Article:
Anne Di Piazza , Erik Pearthree

La rencontre de deux cartographes. Tupaia et Cook ou la confrontation de deux savoirs géographiques

Note This article is available also in french. This file is added free of charge to the order of its translated version.
  • Abstract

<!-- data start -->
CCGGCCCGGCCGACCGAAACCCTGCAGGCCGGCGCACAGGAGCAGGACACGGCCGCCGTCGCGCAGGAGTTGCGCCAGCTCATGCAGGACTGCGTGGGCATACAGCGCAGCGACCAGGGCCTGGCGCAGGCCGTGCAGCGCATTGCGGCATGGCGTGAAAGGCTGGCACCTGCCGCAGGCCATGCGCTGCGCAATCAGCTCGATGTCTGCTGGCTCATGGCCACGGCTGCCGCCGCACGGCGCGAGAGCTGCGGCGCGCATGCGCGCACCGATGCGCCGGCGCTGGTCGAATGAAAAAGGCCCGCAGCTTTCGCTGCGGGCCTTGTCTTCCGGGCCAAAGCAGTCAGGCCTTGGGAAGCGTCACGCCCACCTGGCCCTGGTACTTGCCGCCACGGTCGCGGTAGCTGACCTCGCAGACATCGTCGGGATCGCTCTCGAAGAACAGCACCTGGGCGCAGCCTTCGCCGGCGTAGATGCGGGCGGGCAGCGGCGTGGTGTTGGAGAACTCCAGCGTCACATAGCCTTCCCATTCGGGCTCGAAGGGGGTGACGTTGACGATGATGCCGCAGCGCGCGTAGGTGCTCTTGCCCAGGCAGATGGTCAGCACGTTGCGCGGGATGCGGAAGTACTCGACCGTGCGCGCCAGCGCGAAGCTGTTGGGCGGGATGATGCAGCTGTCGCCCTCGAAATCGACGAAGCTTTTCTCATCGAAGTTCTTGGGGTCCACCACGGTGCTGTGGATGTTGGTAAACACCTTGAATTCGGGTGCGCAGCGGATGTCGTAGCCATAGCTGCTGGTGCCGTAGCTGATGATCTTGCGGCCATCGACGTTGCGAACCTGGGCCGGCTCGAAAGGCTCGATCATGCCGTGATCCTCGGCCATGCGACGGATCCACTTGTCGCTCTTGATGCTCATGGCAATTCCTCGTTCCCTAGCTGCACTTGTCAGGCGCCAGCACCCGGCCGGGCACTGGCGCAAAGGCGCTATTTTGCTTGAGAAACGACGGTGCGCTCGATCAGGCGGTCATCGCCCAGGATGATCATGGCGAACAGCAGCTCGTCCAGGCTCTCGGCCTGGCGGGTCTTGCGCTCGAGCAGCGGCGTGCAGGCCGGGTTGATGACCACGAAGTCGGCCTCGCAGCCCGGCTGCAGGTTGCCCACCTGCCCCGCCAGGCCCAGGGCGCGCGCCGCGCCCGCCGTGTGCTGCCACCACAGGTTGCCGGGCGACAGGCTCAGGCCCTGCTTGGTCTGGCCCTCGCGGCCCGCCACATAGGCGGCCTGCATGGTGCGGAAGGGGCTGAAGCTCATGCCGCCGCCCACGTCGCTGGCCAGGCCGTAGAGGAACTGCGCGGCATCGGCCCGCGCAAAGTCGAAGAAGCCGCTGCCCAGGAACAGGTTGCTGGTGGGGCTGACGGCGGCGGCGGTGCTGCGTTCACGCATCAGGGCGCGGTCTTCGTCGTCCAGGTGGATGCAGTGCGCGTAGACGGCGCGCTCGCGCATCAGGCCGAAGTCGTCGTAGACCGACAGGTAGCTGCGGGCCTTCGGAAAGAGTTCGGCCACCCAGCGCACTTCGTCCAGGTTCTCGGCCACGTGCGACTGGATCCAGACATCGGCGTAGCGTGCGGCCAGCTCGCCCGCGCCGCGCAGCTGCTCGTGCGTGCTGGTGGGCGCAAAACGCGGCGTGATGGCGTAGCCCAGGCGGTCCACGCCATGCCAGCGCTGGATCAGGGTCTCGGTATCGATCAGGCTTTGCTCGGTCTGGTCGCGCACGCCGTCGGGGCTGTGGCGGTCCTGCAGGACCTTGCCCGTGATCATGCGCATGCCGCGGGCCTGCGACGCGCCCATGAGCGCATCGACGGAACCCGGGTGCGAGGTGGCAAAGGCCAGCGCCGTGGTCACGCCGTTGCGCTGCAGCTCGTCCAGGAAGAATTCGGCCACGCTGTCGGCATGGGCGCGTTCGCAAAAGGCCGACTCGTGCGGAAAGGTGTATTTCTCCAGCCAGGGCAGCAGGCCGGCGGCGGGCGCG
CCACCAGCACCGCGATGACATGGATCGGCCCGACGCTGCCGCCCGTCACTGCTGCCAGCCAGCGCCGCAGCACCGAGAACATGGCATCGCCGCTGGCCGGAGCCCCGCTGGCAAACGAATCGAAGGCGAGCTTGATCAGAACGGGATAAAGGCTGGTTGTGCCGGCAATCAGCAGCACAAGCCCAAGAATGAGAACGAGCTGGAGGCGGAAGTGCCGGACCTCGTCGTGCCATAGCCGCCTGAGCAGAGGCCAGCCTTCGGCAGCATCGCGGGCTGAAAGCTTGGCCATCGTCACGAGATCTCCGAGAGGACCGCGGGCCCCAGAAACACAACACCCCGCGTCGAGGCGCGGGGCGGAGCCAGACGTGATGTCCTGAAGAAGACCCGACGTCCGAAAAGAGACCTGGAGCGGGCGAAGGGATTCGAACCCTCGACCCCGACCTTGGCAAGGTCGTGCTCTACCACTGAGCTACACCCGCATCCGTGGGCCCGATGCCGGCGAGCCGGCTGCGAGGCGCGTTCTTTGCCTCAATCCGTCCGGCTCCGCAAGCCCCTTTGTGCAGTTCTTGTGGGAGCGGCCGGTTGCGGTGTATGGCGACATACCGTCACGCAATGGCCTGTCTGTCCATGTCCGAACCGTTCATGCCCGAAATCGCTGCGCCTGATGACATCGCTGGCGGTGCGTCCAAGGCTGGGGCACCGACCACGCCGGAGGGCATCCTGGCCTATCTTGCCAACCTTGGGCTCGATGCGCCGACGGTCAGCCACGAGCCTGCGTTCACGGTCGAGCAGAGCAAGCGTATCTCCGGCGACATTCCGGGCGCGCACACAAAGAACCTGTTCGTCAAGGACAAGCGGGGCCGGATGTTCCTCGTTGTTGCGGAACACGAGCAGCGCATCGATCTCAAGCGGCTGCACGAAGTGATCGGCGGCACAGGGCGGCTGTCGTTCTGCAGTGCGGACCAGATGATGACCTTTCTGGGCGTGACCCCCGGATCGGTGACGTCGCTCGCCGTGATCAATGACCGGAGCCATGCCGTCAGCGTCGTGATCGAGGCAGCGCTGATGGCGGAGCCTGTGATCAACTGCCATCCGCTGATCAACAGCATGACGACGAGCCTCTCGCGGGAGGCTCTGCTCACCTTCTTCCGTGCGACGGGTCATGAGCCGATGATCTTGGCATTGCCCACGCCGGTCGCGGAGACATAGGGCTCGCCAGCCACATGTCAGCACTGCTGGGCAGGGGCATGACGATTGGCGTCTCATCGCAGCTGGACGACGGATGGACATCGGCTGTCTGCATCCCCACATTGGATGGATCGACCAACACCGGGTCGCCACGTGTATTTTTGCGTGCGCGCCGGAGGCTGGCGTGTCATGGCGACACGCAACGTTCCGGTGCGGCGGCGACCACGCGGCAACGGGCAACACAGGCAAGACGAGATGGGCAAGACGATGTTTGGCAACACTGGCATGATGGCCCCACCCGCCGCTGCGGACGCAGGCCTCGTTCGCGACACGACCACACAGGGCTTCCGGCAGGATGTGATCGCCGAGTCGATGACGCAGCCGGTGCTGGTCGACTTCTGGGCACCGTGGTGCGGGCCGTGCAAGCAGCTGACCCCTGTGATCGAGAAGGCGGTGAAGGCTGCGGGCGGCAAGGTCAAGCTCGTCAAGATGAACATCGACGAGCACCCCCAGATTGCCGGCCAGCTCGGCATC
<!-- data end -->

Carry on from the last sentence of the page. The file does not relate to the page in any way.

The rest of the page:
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From the time of the earliest European explorations of the Pacific, western navigators would ask the islanders to describe the location of all the islands they knew, in order to benefit from their geographical knowledge. The best example is the chart that resulted in 1769 from the collaboration between Capt. James Cook of the Royal Navy and Tupaia, high priest and navigator from the Society Islands. This map of the Pacific depicts 74 islands and resembles a nautical chart of the time, although many of the islands seem to be misplaced. In this article we demonstrate that this document is a hybrid combining two very different geographic representations: one Tahitian (island compasses) and one western (Mercator projection). Thus, it can only be read by means of an intellectual accommodation, that is, by decomposing and reassembling the work of each of the two authors.

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